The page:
But then something amazing happened. Their adolescence (April, 1999 – June 2014) ended, and they became lovely adults, some of whom appreciate poetry. And my adult daughter chose this very poem to post on her Facebook page for National Poetry Month. “Today’s poem is beautiful both in its simplicity and in all the years of solid joke material it’s brought us since its Lardas Family debut. This one’s for you, mom!”

Well.

Plant those seeds, whether radishes or love of poetry. When you harvest them, you can point somebody’s way.

 

Small Hands

I recently had Afternoon Dismissal Duty as part of being a substitute teacher. Security is tighter than it was when my children were younger. I was to wait in the designated area with some of the students whose parents come, present an ID, and claim them. It’s winter, and I took in how much each child was wearing, and what a potential for disaster all these layers had to offer.

It is astonishing how many articles of clothing school children lose during the year. Most schools keep a lost and found that starts as a small pile in the office and ends as Rubbermaid bins full of tiny red sweaters, unmatched gloves, discarded jackets, forgotten vests, and even earrings and  school shoes left behind when students “changed out” for gym. Clothes are dropped in the school buses and hallways, left on tables at breakfast in the cafeteria, knocked over in coat closets, flung aside during jump rope or ball games, and left at school overnight because the day became warmer.

A Kindergarten class I had taught previously this month was lined up, with their teacher, waiting for their families. I noticed how many of them were still only partly dressed for departure. Some had not yet zipped their coats, others were holding their hats or scarves.  Many things were buttoned wrong or left untied, while others were hanging precariously, dangling down backs or hanging from small shoulders.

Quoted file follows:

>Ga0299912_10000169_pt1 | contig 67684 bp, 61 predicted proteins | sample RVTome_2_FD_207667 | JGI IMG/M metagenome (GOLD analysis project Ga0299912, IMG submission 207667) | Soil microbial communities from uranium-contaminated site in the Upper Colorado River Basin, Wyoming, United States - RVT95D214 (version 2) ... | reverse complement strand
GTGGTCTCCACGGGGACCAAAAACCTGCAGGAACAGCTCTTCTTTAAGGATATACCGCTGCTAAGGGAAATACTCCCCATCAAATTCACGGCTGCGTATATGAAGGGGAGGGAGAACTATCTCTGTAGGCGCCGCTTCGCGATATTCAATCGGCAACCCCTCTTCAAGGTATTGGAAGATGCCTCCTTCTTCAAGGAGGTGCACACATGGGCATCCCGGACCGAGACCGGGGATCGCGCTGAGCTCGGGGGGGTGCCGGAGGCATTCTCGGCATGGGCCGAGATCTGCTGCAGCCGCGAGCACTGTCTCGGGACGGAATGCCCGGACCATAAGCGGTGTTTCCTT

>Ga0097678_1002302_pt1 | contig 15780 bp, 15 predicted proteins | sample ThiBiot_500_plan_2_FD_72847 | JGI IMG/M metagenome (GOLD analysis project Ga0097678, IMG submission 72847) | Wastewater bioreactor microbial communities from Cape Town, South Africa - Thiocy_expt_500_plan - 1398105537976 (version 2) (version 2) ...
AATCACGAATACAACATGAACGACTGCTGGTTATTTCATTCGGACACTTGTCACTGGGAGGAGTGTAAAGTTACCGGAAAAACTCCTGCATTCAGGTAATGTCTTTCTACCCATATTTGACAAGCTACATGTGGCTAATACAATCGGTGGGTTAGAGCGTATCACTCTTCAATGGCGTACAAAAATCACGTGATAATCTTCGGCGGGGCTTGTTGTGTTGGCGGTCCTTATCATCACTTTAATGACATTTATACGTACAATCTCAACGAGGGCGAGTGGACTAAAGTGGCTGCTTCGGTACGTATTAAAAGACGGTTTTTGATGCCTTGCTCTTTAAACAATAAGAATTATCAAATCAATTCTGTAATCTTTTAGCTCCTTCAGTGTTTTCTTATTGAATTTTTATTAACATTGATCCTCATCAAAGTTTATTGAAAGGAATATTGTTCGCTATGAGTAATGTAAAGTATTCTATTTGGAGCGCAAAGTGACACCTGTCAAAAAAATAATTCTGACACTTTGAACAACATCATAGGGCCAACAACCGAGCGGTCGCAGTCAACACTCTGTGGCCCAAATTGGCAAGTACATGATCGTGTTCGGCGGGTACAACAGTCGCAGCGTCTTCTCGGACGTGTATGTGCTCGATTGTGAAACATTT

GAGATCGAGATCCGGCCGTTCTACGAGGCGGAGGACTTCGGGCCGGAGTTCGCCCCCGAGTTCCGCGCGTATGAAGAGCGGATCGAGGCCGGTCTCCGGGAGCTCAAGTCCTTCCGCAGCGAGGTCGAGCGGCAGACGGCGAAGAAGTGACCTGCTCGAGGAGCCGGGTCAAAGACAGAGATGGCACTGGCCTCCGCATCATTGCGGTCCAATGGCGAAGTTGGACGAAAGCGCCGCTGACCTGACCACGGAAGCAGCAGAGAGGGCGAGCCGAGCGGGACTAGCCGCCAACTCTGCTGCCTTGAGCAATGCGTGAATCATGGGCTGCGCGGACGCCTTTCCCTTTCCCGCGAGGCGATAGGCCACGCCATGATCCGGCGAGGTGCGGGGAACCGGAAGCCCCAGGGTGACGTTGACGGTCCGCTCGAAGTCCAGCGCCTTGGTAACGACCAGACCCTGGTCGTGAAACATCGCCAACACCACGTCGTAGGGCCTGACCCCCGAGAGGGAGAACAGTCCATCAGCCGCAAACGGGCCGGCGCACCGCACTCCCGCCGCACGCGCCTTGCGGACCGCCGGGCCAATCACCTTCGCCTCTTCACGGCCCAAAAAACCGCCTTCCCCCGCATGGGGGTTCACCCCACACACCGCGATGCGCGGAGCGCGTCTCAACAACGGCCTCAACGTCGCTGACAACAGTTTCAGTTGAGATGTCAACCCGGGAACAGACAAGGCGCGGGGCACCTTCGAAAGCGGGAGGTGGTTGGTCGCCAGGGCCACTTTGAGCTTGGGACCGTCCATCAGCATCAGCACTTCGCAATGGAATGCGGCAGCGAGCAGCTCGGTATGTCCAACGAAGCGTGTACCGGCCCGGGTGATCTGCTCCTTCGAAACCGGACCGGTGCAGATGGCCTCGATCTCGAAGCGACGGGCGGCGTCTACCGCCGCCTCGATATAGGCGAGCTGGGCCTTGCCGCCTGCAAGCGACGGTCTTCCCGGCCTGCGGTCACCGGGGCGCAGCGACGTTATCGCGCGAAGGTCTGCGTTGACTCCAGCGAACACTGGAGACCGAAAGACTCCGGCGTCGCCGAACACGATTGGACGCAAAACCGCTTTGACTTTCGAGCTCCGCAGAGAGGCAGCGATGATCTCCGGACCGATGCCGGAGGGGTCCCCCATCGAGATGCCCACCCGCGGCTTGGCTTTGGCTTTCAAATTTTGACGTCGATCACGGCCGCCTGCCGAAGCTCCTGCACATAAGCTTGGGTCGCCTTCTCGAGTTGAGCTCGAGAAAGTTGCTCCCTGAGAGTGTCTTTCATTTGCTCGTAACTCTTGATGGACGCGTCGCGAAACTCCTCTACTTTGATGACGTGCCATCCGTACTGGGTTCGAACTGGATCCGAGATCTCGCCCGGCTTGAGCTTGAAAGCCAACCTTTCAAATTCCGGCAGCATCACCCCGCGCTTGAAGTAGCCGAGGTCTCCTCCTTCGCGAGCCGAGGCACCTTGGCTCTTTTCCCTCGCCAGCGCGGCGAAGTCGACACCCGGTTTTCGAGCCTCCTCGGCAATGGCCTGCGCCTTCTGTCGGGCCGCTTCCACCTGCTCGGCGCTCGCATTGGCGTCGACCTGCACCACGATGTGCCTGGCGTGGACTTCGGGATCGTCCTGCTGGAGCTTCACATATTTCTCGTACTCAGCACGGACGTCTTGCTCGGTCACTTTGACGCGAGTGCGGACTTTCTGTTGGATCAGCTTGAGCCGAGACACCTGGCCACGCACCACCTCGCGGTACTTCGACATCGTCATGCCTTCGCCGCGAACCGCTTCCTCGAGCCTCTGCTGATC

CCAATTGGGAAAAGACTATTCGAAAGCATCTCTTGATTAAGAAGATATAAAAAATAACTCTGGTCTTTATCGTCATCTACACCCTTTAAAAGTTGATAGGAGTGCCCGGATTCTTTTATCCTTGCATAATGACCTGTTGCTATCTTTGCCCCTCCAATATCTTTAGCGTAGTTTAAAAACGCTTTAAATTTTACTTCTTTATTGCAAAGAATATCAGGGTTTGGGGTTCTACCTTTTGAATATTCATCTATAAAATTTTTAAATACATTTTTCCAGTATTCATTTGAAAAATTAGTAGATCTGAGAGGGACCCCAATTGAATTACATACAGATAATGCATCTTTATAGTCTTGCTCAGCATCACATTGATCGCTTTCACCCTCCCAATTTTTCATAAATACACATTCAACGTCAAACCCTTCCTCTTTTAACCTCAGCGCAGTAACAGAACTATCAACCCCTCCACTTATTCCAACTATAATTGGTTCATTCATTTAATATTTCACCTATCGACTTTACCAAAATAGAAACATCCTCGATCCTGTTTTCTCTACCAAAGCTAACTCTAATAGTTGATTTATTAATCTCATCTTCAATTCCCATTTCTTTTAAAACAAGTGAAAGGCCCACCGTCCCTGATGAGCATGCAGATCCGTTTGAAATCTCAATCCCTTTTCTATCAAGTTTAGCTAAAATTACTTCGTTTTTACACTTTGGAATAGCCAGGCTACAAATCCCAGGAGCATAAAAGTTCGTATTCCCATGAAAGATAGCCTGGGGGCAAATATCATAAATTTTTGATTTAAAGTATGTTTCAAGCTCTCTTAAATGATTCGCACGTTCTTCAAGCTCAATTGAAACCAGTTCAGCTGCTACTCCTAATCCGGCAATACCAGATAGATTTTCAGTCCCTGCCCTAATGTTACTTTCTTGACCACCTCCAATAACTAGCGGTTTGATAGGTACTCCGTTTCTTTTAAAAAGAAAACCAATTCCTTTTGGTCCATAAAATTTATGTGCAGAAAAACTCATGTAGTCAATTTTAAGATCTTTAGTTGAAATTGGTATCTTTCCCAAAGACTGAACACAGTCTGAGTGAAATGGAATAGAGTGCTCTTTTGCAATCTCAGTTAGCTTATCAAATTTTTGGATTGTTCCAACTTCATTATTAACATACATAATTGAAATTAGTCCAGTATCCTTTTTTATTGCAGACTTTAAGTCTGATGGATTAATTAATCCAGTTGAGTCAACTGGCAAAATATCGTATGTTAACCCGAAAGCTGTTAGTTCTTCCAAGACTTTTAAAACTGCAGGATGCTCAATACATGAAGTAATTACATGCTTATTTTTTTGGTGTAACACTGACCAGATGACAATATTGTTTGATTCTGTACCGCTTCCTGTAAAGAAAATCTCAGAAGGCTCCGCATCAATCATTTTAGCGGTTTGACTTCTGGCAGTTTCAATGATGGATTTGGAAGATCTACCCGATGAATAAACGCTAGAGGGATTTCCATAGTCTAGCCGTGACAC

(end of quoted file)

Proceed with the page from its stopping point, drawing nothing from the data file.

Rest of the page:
A student I recognized was holding her gloves gingerly at a distance, each by the pointer and thumb of one hand. She looked at them perplexed.  The gloves were hot pink, the same color as the beads in her hair. The student looked like she couldn’t figure out how to keep them open while putting her hands in.

The group of students I needed to dismiss had not arrived yet. So I walked over to the girl and asked, “Would you like some help putting your gloves on?”

She would. So I opened one of them for her wide and she put her small hand in. I pinched lightly at the fingers to find that some were double occupied while others were empty.

“Gloves can be tricky,” I said. “What you want is to put just one finger in each slot. Here, let’s put your thumb in this one. Very good! Now, Pointer goes in here. No, that’s two…. good! Now, Tall Man goes in the middle here. No, no, alone. Good. Ring man here. Nice. Pinky here. Good! Now just pull it on tight! Let’s do the next hand.”

The intensity of her expression was touching. The second hand went faster than the first. Soon she had both gloves on, each on the proper hand, all fingers where they belonged. She beamed. Then she played, clasping her hands together, interweaving her pink fingers and separating them over and over. Why, I wondered, had I thought that getting them dressed for winter was so hard when my own children were that age?

I turned to one of the teachers to ask a question about dismissal, and when I turned around again, my Kindergarten friend had removed both her gloves and was shaking them like pom poms while she giggled with friends. Her hat was untied and had climbed up on her head and was askew at an angle that was more disheveled than rakish. But she was thoroughly happy.

“Oh!” I thought, “And that’s just the gloves!” I had forgotten what it takes to prepare small bodies for the cold — socks and boots, pants and shirt over today’s underwear (“Every day deserves its own underpants!” was my motto.), snow pants over that. Jacket, hat, scarf, gloves… all took forever to put on and some took forever to take off if you were in a hurry. Other things were all too easy to take off and discard on a school playground bench, on the ground, on the floor, draped over a toy, woven into the banister…

I watched my young friend flap her gloves, now clutched one in each fist, in a hot pink greeting to her grandfather. He, wise man, scooped the gloves into his pocket and the girl into his arms while she giggled.

It’s very important not to lose things we value.